- Cindy Yu
This year's 14U Wood Bat League at IMG Academy carries well-known pedigree
Like father, like son, this year’s IMG Academy 14U Summer Wood Bat League (WBL) carries a pedigree of great renown. For players Chance King, Sean Garvey, Dylan Ravagnani and Jordan Redman, feeling pressure to succeed comes with the territory.
How does Chance King live up to his potential and make a name for himself outside of the shadow of his radio and television icon father Larry King (pictured below)? Can Sean Garvey follow in not only the footsteps of his father Steve Garvey, who was part of the greatest Draft class in MLB history with the Los Angeles Dodgers in 1968, but also his brother Ryan Garvey to continue the family's Major League legacy? What about Jordan Redman, the son of Mark Redman, who pitched for the 2003 World Series champions Florida Marlins? Or Dylan Ravagnani, whose grandfather, Joe Torre, is a four-time World Series champion and currently MLB's Executive Vice President of Baseball Operations?
For this group of players, they use the pressure of a famed father as fuel for their motivation to work harder and get better every day.
“I’m inspired by my brother and dad making it to the pros,” 14-year-old Garvey said. “It just shows me that I can definitely get there too.”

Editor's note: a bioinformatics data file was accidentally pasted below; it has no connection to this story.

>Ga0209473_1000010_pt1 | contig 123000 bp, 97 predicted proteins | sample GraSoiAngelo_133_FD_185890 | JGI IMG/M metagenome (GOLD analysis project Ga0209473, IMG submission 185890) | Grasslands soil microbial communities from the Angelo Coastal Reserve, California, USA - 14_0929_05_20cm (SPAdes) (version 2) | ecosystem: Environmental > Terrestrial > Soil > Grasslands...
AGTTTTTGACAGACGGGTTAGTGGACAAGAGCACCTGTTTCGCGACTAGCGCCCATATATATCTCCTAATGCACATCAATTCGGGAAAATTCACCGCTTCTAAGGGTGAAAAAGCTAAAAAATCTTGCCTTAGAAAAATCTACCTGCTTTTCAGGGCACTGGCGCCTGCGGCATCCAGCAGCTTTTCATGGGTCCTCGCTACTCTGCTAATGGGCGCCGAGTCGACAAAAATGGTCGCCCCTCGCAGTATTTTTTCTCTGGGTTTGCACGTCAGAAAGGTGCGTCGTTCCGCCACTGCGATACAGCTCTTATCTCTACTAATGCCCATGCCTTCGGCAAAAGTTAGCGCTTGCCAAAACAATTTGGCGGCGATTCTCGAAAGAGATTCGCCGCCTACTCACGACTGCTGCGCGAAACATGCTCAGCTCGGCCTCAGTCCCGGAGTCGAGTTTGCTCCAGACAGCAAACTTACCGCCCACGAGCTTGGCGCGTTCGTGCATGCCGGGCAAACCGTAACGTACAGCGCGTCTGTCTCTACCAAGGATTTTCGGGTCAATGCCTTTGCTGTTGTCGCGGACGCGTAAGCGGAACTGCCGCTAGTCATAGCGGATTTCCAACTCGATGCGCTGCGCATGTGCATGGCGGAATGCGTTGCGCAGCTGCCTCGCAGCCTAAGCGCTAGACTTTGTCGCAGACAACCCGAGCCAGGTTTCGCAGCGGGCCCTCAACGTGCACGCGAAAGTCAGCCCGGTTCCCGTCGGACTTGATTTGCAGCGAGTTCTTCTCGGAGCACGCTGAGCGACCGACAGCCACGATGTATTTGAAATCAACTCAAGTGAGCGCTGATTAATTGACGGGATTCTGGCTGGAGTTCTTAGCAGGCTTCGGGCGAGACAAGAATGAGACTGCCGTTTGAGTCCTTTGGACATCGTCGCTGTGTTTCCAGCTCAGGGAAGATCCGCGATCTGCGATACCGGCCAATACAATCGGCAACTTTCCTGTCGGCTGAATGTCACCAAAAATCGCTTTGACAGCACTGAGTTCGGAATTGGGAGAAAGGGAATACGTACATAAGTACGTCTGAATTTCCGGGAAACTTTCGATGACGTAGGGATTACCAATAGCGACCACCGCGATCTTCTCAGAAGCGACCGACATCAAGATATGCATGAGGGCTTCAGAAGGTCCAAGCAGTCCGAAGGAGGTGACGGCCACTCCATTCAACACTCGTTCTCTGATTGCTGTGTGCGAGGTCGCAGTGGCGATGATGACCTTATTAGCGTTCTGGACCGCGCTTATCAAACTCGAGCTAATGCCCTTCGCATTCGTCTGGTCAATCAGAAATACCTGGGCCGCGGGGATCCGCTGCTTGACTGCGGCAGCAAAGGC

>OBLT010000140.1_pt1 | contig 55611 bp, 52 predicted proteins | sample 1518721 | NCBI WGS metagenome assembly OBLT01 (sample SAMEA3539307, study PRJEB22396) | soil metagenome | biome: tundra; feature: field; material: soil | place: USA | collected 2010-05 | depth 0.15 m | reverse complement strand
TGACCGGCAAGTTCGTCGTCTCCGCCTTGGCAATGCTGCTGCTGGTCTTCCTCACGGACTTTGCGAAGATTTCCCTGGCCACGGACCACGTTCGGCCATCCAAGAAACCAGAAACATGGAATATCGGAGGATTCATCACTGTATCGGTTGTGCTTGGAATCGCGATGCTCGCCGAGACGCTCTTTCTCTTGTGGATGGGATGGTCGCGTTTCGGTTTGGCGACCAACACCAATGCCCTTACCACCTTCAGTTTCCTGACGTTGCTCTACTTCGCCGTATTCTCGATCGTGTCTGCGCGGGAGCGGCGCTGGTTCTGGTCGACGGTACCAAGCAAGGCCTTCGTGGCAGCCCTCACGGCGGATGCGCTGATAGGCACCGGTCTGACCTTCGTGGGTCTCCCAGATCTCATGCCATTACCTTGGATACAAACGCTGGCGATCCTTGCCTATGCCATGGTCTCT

With celebrity status in the family comes the fame of being related to so-and-so. The WBL players try not to let their lineages effect them.
“I see my dad being famous as normal because I grew up with lots of people coming up to him asking for his autograph,” Redman said.
King adds: “It sort of sucks being in the shadow of my dad, but I don’t want to be known as Larry King’s son. I want to make a name for myself.”
Rather than flaunt their relations, the WBL players express a level of maturity and humility beyond their years.
“I don’t tell people unless they ask me,” Ravagnani remarked. “I’m not going to lie to them so I’ll admit that Joe Torre is my grandpa but I don’t want to take advantage of him so I try to act normal otherwise.”
Each of the players were born into baseball.
Garvey, who plays under Royals coach Austin Knight, a former Baltimore Orioles infielder and catcher, started playing at the age of three.
His father has influenced him immensely on the field.
“He helps me with my game when I have trouble or I’m slow,” Garvey said. “If he’s not there, I always call him after the game and ask for advice on what I can do to get better.”
Garvey continues: “He’s taught me to keep my head down and swing through the ball. Drive a Mercedes to right field and a Chevy to left field. If you take it to the right, you’ll get more bases. I drove a triple to right field and had I taken it to left, I probably would have only got a double.”
The Palm Desert, Calif. native is building a physique similar to the elder Garvey. Not only did Garvey inherit his father’s big arms, but also he is referred to by his teammates as MC3, or Mr. Clean 3. His father was widely renowned as Mr. Clean for his squeaky clean image through his baseball career and his brother takes on the nickname Mr. Clean Jr.
Like Garvey, Redman began playing at age three and grew up watching his dad play from the dugouts.